Humphry Repton is celebrated as one of the most pioneering and influential landscape designers of the late-18th and early-19th centuries.

Among his achievements is his development of a theatrical form of watercolour sketch in which a flap showing the ‘before’ view of a landscape is pulled back to reveal the ‘after’ effect of his scheme. These designs were produced on loose folios or bound into the famous Red Books which Repton produced for his society clients.

North-east view of Norman Court is a fine example of one of these unique watercolours. The ‘before’ scene shows the existing redbrick house, together with its stables and coach house. In the foreground a man is seen chopping trees with an axe while a couple walk across the park.

When the flap on the sketch is lifted, Repton’s scheme for the remodelling of the house and landscape is revealed. An elegant new house of classical design is shown, together with figures strolling along a sweeping driveway through the park.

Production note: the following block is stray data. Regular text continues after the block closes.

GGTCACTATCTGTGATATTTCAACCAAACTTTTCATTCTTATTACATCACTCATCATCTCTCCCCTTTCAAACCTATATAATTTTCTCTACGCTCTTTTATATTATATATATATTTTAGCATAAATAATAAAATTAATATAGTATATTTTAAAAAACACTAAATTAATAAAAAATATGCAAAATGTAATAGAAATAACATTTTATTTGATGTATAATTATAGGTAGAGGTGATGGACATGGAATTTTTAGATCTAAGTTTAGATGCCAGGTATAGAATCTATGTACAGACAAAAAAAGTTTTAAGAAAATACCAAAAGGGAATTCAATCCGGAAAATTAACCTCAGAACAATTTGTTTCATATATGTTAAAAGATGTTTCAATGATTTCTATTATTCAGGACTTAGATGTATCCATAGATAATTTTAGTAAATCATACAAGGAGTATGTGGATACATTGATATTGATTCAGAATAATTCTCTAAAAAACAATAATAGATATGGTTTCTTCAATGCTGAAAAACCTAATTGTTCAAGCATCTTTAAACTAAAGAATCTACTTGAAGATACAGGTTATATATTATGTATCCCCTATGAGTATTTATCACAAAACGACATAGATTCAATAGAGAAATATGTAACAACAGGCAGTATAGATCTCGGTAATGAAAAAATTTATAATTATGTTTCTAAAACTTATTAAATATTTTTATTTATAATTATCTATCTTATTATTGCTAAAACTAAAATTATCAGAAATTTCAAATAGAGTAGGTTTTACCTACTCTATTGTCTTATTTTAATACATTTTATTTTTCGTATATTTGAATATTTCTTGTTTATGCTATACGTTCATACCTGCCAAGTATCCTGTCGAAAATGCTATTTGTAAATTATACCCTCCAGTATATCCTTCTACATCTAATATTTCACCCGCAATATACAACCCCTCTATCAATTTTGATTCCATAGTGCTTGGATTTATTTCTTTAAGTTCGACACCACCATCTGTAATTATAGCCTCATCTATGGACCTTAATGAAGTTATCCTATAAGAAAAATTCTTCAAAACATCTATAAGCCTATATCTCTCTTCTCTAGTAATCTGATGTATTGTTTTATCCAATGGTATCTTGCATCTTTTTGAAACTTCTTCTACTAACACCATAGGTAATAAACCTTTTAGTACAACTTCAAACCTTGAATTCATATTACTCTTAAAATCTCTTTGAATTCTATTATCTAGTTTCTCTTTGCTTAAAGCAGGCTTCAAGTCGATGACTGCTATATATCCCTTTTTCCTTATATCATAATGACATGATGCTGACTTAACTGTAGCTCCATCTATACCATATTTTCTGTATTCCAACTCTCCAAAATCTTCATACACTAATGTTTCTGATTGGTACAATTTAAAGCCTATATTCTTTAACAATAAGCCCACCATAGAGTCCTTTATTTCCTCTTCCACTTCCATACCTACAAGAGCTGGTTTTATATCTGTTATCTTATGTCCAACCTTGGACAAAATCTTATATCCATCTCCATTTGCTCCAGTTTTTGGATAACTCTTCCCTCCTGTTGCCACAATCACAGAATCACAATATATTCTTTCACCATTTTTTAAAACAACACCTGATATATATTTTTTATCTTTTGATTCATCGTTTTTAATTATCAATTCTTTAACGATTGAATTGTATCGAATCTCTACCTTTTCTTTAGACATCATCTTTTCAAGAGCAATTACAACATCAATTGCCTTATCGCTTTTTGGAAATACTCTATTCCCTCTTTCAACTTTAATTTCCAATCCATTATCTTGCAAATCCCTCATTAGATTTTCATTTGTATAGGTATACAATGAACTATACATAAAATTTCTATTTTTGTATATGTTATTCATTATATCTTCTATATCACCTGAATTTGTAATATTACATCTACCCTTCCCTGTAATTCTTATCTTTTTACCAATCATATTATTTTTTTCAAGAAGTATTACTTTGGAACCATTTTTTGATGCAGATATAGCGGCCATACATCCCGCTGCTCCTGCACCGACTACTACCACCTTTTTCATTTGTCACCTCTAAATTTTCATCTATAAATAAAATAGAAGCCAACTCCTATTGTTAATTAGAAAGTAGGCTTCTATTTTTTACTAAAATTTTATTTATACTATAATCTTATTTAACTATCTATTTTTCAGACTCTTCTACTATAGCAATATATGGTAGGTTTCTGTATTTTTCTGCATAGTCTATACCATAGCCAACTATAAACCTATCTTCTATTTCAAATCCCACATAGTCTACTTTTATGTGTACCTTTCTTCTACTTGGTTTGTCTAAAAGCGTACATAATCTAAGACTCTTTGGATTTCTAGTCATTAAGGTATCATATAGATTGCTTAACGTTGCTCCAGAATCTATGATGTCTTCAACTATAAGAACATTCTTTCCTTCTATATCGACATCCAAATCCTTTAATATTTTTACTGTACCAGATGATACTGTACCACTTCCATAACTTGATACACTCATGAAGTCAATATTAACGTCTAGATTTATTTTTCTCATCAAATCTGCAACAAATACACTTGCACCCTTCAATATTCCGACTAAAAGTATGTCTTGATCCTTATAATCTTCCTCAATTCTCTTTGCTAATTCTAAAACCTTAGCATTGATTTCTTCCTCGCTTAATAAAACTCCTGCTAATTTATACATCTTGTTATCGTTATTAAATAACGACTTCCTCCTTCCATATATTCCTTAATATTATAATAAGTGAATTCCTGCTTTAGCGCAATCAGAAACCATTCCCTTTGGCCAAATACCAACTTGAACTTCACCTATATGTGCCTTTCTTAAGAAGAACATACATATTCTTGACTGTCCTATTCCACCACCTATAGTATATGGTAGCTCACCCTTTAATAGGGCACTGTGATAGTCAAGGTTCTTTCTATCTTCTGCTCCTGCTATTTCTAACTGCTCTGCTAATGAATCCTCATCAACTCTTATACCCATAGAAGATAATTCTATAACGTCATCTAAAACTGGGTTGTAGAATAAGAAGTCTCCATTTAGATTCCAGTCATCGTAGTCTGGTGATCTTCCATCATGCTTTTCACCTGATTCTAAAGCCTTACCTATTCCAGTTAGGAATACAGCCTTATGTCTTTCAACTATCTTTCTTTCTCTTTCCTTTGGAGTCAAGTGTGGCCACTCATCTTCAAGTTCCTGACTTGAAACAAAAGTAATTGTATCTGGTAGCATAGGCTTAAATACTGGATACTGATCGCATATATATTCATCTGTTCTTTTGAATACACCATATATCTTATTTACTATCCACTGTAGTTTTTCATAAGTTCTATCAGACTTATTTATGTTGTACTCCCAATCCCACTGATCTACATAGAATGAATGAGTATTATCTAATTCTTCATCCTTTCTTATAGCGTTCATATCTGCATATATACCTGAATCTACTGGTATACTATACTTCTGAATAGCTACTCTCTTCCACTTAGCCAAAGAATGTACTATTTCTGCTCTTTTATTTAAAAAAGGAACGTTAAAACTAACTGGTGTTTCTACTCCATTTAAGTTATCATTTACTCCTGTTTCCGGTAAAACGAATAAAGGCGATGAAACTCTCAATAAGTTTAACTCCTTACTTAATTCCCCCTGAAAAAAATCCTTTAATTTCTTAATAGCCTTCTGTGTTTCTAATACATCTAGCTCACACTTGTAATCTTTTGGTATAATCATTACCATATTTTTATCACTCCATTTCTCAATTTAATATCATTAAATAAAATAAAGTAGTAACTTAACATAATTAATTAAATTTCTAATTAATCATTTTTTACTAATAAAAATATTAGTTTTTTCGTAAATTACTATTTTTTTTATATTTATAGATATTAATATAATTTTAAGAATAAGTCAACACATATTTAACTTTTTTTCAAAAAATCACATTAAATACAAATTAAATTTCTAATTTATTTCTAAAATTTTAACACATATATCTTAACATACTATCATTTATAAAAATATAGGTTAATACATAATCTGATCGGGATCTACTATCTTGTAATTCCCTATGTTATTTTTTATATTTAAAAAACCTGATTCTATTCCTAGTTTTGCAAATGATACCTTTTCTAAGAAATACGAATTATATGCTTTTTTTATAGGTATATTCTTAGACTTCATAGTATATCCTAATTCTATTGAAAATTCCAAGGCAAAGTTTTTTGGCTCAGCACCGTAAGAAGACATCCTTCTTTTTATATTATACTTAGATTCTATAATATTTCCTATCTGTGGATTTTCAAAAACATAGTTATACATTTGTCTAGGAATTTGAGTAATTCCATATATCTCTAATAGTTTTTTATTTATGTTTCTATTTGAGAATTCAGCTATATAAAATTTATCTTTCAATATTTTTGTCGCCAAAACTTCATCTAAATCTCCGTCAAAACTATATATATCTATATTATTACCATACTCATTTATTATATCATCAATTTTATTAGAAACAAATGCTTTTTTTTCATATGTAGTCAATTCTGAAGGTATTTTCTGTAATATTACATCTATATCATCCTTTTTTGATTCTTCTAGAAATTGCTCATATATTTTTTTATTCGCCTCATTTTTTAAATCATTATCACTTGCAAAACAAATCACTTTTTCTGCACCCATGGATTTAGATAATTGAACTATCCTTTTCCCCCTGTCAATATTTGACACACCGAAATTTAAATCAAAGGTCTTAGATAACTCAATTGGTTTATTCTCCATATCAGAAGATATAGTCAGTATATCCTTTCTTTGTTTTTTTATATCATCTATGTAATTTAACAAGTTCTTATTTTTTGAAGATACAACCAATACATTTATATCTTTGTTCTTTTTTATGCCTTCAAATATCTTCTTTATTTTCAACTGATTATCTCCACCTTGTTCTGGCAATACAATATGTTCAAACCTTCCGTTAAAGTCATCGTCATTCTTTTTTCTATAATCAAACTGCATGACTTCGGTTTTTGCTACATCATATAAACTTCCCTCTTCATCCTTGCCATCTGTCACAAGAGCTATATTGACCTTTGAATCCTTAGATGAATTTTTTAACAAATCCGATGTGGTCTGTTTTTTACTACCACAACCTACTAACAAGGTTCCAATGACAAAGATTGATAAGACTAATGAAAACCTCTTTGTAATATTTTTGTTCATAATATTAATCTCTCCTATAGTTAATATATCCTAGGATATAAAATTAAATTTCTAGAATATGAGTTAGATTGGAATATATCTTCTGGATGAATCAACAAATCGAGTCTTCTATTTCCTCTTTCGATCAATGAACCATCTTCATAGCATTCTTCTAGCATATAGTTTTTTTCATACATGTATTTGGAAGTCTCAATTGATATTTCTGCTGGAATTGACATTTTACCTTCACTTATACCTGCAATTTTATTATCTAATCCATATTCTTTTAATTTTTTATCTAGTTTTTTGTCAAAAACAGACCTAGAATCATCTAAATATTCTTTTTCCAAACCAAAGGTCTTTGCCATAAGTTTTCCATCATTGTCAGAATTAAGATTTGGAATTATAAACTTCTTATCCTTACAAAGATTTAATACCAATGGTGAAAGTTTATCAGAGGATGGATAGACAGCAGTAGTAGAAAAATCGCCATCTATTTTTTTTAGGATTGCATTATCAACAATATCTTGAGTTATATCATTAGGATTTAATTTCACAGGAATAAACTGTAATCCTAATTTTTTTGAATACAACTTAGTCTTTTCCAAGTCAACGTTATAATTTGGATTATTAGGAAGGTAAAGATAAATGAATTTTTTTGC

Repton’s client for Norman Court died in 1815 and his plans were never realised. However, this watercolour remains an important example of his later designs. It now becomes the first work by Repton to join the permanent collection at the Garden Museum, alongside the long-term loan of his Red Book for the Sundridge Estate.


The work has been passed down the family of Charles Wall since Repton created it from him in the early 1800s. As described on the Bonhams website: “Charles Wall (1756-1815) who married Harriet Baring in 1790, Their son Charles Baring Wall (1795-1853

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